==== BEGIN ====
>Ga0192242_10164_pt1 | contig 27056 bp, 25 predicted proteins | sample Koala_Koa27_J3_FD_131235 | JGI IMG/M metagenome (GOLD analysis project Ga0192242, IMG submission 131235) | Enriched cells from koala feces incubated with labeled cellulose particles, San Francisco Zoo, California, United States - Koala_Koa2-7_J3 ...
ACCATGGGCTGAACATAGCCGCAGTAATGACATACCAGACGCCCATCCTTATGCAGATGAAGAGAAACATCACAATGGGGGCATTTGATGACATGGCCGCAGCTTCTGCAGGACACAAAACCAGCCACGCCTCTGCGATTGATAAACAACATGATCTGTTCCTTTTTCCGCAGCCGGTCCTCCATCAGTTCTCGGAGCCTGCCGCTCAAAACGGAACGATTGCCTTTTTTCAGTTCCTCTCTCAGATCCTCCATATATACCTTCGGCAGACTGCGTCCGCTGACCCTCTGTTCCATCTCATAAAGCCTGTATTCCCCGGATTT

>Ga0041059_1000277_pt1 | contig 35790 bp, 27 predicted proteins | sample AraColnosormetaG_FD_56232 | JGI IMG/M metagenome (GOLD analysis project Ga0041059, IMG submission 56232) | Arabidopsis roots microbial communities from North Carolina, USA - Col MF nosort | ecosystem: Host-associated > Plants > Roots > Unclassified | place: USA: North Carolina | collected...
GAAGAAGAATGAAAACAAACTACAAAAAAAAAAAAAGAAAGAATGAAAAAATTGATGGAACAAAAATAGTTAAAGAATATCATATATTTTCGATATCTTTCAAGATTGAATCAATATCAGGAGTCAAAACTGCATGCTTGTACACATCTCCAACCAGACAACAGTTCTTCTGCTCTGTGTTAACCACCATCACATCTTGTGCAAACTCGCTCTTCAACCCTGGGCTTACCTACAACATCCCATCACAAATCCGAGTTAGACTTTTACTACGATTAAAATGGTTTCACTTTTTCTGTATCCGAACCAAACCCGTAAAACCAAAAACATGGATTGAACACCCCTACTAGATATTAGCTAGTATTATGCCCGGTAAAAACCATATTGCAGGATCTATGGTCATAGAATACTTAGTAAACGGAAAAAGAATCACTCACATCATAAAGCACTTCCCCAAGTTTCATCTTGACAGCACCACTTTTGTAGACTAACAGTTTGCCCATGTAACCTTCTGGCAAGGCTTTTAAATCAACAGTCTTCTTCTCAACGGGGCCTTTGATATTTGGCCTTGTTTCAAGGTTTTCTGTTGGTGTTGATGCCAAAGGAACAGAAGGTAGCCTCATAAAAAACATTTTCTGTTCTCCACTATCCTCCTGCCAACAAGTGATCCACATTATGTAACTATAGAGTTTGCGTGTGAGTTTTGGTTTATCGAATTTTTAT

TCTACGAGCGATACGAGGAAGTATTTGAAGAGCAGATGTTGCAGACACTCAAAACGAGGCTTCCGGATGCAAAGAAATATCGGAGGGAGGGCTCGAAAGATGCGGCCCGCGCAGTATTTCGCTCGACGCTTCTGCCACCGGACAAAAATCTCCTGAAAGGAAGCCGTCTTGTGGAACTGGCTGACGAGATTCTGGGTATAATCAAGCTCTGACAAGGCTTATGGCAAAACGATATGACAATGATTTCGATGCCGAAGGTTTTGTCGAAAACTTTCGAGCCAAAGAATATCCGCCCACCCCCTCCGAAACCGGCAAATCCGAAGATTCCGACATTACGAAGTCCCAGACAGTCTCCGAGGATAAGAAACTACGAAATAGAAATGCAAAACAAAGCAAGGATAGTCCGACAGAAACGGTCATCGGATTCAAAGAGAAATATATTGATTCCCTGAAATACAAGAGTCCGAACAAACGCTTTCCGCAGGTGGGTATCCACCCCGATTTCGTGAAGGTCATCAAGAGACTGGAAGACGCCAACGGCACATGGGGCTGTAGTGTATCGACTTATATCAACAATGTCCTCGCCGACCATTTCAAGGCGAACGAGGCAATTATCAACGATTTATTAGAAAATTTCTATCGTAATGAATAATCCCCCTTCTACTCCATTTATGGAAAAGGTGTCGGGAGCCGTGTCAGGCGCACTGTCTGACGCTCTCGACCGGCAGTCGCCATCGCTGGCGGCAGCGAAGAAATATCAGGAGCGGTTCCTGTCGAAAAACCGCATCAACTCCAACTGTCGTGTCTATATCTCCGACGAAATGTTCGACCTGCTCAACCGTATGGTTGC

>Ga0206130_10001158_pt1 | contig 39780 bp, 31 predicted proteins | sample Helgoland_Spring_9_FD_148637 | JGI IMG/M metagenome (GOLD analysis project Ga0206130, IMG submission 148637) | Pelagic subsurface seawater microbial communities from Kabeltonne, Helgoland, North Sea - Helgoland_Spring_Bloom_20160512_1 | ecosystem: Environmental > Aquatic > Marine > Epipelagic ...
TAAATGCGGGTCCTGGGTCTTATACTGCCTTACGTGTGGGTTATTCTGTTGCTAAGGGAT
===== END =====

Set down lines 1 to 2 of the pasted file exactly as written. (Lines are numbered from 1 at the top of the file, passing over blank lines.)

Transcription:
>Ga0192242_10164_pt1 | contig 27056 bp, 25 predicted proteins | sample Koala_Koa27_J3_FD_131235 | JGI IMG/M metagenome (GOLD analysis project Ga0192242, IMG submission 131235) | Enriched cells from koala feces incubated with labeled cellulose particles, San Francisco Zoo, California, United States - Koala_Koa2-7_J3 ...
ACCATGGGCTGAACATAGCCGCAGTAATGACATACCAGACGCCCATCCTTATGCAGATGAAGAGAAACATCACAATGGGGGCATTTGATGACATGGCCGCAGCTTCTGCAGGACACAAAACCAGCCACGCCTCTGCGATTGATAAACAACATGATCTGTTCCTTTTTCCGCAGCCGGTCCTCCATCAGTTCTCGGAGCCTGCCGCTCAAAACGGAACGATTGCCTTTTTTCAGTTCCTCTCTCAGATCCTCCATATATACCTTCGGCAGACTGCGTCCGCTGACCCTCTGTTCCATCTCATAAAGCCTGTATTCCCCGGATTT